It was then decided that the charge should not be reintroduced, because the nature of the grant schemes had changed and much less technical work was involved in processing applications. The Bill, therefore, does not give authority for technical charges to be levied for any period after 3 May 1996; it does not introduce retrospective charges.
My written answer on 5 November 1998, in Hansard, column 660W, announced the Government's commitment to legislate when our programme allowed. That announcement made it clear that MAFF did not intend to meet any claims that were brought before the legislation was in place. There were three reasons for that. First, the charge for administering the grants was reasonable. Secondly, it has never been challenged—no complaints about it have been received. Thirdly, the cost of repaying the charge would be disproportionate to the benefit that such repayment would confer on those who paid it.
462 There are precedents for the provision of retrospective statutory authority for similar charges. The Birds (Registration Charges) Act 1997 validated charges levied under sections 6 and 7 of the Wildlife and Countryside Act 1981 for the registration and selling of certain dead birds. The Wireless Telegraphy Act 1954 also gave authority to past payments made to the Postmaster General for wireless transmission and receiving licences.
Background work on the Bill raised the possibility that similar charges levied by the predecessor body to the SFIA—the Herring Industry Board—in connection with the schemes of financial assistance made under the Sea Fish Industry Act 1970 and earlier legislation consolidated in that Act might also have been of doubtful validity. After careful consideration, it was concluded that the HIB also had no power to levy those charges. Consistent with the treatment of the SFIA charges, it was thus decided to extend the coverage of the Bill to the equivalent HIB charges.
Section 6 of the White Fish and Herring Industries Act 1953, as amended, enabled the HIB to make grants to persons engaged, or proposing to become engaged, in the herring industry for acquiring or improving fishing vessels under a certain size limit. The right hon. Member for Bromley and Chislehurst (Mr. Forth) might understand why I thought I should explain the background before I took interventions.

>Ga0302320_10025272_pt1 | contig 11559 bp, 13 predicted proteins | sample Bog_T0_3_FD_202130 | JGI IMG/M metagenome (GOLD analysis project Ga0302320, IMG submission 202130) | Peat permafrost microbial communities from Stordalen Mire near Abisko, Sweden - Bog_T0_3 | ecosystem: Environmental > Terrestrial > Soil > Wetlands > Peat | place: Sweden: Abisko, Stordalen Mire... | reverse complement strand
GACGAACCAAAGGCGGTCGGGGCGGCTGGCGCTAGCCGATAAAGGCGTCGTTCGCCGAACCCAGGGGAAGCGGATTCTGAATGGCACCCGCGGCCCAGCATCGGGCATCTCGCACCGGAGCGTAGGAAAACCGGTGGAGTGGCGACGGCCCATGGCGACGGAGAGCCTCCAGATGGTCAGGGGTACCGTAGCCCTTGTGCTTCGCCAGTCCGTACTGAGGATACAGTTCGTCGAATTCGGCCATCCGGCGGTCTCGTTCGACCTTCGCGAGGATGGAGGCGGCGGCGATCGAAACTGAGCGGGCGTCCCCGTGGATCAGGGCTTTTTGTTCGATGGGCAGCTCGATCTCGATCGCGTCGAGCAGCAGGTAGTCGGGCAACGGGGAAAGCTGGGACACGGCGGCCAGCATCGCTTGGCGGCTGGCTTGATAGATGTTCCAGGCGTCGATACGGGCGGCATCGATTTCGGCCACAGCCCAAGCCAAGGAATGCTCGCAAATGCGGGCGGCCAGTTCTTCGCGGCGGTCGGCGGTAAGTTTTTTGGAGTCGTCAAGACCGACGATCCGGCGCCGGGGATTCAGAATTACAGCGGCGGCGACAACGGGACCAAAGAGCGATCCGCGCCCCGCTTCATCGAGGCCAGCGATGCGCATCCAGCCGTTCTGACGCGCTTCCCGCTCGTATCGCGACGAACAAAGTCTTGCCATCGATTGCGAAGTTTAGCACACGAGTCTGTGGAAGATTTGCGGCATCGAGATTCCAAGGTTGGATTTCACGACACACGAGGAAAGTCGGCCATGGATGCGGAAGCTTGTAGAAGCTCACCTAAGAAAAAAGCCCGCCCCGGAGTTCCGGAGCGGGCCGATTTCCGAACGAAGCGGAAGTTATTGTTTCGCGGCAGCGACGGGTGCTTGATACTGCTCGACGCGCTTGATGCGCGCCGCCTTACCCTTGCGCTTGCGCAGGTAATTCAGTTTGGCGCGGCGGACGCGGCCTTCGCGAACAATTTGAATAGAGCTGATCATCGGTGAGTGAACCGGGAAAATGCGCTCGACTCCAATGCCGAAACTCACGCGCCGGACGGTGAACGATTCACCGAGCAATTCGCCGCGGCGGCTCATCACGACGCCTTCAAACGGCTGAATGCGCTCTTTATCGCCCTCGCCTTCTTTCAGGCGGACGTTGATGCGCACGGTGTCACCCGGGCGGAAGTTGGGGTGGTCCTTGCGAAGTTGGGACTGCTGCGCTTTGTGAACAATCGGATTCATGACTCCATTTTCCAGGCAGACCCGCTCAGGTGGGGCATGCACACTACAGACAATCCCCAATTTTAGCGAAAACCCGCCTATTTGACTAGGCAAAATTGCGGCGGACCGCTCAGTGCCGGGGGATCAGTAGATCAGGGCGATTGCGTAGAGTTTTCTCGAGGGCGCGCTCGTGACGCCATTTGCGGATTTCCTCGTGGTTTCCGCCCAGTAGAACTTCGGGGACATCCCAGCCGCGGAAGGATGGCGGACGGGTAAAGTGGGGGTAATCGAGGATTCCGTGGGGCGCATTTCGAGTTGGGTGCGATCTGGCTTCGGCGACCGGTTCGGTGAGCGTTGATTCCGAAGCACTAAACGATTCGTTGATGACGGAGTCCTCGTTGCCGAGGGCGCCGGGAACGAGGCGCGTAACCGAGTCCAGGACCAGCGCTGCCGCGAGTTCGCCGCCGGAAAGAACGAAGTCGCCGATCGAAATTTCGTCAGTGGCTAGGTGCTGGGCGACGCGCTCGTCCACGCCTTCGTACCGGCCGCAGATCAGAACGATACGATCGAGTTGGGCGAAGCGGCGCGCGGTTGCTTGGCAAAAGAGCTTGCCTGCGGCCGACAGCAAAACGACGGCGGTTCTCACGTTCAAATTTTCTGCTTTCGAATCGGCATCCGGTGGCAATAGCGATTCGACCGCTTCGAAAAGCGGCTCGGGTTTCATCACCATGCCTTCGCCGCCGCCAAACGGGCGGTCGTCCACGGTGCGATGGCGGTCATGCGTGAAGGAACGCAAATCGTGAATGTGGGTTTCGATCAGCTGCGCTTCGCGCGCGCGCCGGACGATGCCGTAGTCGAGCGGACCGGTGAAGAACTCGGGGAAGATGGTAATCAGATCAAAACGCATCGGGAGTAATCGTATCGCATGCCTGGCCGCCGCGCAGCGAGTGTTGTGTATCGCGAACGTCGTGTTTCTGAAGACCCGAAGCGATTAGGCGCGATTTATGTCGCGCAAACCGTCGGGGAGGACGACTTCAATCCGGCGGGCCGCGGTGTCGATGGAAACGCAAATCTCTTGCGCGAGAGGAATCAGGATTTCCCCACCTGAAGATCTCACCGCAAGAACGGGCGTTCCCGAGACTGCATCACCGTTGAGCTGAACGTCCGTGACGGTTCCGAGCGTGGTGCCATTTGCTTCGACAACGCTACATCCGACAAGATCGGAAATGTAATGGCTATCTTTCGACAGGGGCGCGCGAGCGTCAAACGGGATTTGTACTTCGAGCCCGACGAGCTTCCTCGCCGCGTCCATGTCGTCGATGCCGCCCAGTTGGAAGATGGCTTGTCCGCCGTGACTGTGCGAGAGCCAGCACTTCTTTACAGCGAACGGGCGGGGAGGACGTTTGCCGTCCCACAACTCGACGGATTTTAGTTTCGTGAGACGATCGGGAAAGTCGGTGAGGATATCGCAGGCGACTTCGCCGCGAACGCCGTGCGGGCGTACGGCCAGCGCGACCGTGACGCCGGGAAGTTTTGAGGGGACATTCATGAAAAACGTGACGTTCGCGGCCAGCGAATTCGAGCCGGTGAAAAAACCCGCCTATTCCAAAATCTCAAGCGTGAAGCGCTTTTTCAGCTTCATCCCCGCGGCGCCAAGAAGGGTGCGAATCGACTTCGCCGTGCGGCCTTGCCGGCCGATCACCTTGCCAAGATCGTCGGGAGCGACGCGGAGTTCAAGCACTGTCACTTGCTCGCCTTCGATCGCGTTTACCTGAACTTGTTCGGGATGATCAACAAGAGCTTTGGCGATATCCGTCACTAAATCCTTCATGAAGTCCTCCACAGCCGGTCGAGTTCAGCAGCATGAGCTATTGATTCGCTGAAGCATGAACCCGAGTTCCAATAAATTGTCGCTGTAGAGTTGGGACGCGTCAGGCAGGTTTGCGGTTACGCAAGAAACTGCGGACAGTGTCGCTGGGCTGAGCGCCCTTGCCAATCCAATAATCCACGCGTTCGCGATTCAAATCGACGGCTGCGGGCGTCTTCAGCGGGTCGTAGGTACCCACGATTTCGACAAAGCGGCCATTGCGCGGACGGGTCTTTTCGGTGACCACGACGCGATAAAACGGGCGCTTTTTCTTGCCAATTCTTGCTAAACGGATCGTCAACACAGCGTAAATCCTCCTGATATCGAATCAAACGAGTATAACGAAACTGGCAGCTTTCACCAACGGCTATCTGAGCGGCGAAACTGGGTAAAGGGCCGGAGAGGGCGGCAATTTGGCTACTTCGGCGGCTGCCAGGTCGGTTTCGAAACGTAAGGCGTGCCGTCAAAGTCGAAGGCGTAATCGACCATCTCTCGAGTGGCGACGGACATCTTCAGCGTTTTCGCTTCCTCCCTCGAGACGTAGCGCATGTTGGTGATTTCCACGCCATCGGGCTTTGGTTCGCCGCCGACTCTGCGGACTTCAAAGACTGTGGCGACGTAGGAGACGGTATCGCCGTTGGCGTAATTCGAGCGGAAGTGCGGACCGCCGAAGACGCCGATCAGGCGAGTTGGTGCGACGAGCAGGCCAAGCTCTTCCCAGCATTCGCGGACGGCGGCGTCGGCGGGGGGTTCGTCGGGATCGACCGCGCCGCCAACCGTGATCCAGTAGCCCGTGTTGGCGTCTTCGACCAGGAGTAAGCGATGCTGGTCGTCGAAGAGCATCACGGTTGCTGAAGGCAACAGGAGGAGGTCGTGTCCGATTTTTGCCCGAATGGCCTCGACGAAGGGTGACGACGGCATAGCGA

Acting under section 6 of the 1953 Act, as amended, the Minister of Agriculture, Fisheries and Food and the Secretary of State for Scotland introduced the Fishing Vessels (Acquisition and Improvement) Grants) scheme in 1967, enabling the HIB to make grants. A similar scheme to enable the HIB to make grants was introduced in 1976.
Charges levied by the HIB in relation to those two schemes were on the same sort of fishing vessel grant applications as those made to the SFIA and were calculated using a very similar formula to that later used by the SFIA. The same considerations as to the reasonableness of the charges and the disproportionate cost of any repayments applied to those charges just as they applied to the SFIA charges. Indeed, the difficulties of making any repayments would be even greater, given the longer time that has elapsed. The Government have therefore decided to legislate to validate those charges too, because the charges are equivalent to those levied by the SFIA. The Government would also not intend to meet any claims made before the legislation in respect of them is in place.
§ Mr. John Bercow (Buckingham)
In order to ensure that the debate is not intelligible only to those who have participated on previous occasions, will the hon. Gentleman do me the good turn of assisting the House by explaining the formula—in some detail, if necessary—for the elucidation of right hon. and hon. Members?
§ Mr. Morley
As I said in my introduction, I realise that this is a complex, technical and narrow measure that relates to charges. I am presenting a full explanation to the House. With the leave of the House, I am willing to clarify any points that hon. Members raise in the course of the debate.
§ Mrs. Jacqui Lait (Beckenham)
From the hon. Gentleman's description, it sounds as though the charging 463 has come about through custom and practice, rather being made than on a statutory basis. He has traced it back to the HIB. Was it custom and practice then, or did the charging scheme exist before the HIB?
§ Mr. Morley
No, the charge goes back to the HIB—that is far enough for anyone. It was not based on custom and practice; it came about in relation to the administration of grants. When grants were paid out, the boats were inspected to ensure that the money was being correctly used—that the work had been done properly and that the grant conditions had been upheld. That is right in order to protect public funds, and is normal when any local authority or Government grant is made.
The question was whether the HIB and its successor—the SFIA—actually had the authority to charge for those grants. The Bill makes it clear that they did have that authority, even though it will be applied retrospectively under the measure.
§ Mr. Forth